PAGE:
First-generation biologics took a long time to reach their commercial potential, with many setbacks along the way. The test of faith among biotech companies such as Amgen ($AMGN), Genentech and Biogen Idec ($BIIB) paid off with blockbuster products that brought game-changing drugs to patients and turned those once-small players into giants. But it also left the path strewn with those fallen by the wayside.
Now, second-generation platforms are looking to make the same dramatic impact on patient care as first-generation monoclonal antibodies. In some cases, companies developing these platforms are taking the risk that their products are superior to first-generation products. They believe that theirs, for instance, could be more potent against disease targets--including having the ability to treat more than one aspect of a disease simultaneously--or have other positive attributes, including better and cheaper production processes or fewer side effects.
Big Pharma is paying attention. Companies like Amgen, Novartis ($NVS), Pfizer ($PFE) and Roche ($RHHBY) are making deals with potentially very large payoffs to acquire these technologies, hoping to help offset patent losses for a slew of traditional pharmaceuticals and ease the pain from the advent of biosimilars.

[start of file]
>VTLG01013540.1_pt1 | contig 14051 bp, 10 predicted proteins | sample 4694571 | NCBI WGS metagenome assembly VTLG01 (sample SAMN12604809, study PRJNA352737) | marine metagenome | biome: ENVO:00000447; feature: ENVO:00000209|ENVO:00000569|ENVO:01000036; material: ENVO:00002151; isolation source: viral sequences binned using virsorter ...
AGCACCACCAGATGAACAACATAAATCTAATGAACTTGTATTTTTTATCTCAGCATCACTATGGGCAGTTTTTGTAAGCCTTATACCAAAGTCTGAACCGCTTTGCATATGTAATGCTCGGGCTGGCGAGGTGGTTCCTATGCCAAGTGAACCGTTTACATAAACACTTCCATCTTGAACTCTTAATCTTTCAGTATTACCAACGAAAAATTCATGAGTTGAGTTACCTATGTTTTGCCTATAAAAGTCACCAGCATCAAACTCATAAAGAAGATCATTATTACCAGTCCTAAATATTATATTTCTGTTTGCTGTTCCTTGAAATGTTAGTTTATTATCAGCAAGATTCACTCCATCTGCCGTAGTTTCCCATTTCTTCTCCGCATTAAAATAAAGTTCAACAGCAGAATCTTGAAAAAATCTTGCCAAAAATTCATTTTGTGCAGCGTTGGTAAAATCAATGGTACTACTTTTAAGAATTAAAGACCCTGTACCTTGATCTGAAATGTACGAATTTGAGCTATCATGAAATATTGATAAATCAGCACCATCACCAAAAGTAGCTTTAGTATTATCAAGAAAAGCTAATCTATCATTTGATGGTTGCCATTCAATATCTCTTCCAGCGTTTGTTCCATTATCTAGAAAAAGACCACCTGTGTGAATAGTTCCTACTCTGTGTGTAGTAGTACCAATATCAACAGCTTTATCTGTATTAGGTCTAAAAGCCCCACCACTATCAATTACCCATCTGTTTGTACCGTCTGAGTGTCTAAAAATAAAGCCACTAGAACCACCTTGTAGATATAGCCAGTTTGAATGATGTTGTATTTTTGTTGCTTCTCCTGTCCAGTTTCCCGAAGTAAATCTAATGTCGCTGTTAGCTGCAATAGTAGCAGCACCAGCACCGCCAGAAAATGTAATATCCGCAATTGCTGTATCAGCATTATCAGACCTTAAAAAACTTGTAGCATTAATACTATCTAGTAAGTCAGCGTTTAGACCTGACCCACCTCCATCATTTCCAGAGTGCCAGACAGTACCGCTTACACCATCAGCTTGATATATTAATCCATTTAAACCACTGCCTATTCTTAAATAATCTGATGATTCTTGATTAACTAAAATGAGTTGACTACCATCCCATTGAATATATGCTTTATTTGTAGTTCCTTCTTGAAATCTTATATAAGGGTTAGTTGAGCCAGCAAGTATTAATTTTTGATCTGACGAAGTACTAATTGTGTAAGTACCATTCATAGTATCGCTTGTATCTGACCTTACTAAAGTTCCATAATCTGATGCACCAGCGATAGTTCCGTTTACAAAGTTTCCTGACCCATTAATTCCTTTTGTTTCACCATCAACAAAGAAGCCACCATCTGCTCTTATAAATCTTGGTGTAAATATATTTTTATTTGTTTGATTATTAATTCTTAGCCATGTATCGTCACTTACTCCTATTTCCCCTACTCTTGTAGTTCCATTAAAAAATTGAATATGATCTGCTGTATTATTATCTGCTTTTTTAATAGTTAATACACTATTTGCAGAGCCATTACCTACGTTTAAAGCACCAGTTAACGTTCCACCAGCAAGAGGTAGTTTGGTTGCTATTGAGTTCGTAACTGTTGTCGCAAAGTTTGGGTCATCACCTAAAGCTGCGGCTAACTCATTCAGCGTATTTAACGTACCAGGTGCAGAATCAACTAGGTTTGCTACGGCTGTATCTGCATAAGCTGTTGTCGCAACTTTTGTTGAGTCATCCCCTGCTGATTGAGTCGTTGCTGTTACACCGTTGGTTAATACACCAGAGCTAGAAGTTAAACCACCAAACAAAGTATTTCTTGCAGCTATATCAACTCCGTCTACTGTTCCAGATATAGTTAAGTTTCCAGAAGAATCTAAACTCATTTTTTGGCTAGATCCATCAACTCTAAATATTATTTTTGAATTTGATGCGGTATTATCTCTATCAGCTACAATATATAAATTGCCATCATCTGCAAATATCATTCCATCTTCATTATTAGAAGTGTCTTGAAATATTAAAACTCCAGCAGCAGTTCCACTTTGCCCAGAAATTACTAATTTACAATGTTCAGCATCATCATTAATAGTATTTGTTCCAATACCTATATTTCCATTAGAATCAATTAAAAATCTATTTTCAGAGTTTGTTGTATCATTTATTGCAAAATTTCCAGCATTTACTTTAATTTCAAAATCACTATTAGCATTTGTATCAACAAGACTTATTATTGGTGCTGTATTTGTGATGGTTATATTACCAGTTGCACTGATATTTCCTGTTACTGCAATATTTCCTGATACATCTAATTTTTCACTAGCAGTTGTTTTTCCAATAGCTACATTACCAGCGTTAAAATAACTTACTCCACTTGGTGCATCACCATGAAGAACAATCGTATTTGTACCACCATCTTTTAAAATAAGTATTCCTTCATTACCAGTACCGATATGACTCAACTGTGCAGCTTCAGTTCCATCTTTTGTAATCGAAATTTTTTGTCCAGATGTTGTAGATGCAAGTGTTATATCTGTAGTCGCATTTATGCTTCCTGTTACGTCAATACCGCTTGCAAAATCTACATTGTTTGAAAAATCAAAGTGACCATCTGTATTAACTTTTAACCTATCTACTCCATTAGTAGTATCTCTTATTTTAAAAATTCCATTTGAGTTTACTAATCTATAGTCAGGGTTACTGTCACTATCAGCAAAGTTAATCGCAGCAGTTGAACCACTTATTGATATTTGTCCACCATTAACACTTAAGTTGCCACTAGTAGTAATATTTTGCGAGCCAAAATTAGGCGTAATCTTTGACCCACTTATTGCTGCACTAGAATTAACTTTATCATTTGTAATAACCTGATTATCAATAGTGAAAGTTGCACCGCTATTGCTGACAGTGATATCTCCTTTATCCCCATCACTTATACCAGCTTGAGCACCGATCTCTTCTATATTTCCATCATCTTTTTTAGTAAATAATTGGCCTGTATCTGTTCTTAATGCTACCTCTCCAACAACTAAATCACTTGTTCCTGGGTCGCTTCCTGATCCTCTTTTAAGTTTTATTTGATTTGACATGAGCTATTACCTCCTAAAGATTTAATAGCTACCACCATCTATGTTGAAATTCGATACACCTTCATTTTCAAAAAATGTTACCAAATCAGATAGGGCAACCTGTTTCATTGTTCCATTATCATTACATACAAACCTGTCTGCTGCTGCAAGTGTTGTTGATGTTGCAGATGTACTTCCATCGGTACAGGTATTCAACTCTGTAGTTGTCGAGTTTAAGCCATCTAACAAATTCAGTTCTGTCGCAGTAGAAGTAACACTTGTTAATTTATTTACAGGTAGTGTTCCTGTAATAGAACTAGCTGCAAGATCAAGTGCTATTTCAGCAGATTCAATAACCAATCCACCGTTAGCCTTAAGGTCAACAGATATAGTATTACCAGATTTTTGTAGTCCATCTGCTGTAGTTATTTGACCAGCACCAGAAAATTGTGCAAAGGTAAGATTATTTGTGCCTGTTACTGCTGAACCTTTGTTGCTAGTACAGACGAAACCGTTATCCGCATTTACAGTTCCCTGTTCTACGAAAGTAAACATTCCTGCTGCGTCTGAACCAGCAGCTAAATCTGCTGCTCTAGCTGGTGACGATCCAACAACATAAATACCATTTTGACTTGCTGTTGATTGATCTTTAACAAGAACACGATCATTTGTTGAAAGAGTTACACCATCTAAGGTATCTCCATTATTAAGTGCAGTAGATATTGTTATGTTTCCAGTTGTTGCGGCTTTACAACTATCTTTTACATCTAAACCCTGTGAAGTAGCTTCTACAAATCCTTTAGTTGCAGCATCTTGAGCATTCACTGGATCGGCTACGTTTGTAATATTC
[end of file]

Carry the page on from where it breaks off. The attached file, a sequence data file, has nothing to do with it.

FierceBiotech spotlights 10 next-generation biologics that may evolve the treatment of serious illnesses, including cancer, autoimmune ailments, inflammatory diseases, and genetic disorders. These 10 are by no means the only companies with promising new platforms, but our editors have taken great care to solicit feedback from experts and have researched platform-validating deals involving the biologics in this report. Click here to check out our list by company and platform and read the full report >> -- Ryan McBride (email | Twitter)
- Ablynx: Nanobodies
- Aileron: Stapled peptides
- bluebird bio: Single-gene mutation gene therapy
- Dicerna: DsiRNAs
- Galena: Therapeutic vaccines
- MacroGenics: DARTs
- Mersana Therapeutics: Antibody-drug conjugates
- Micromet: BiTES
- Santaris: Locked nucleic acids
- Xencor: XmAbs
Editor's Note: Janet Aker contributed extensive reporting for this feature.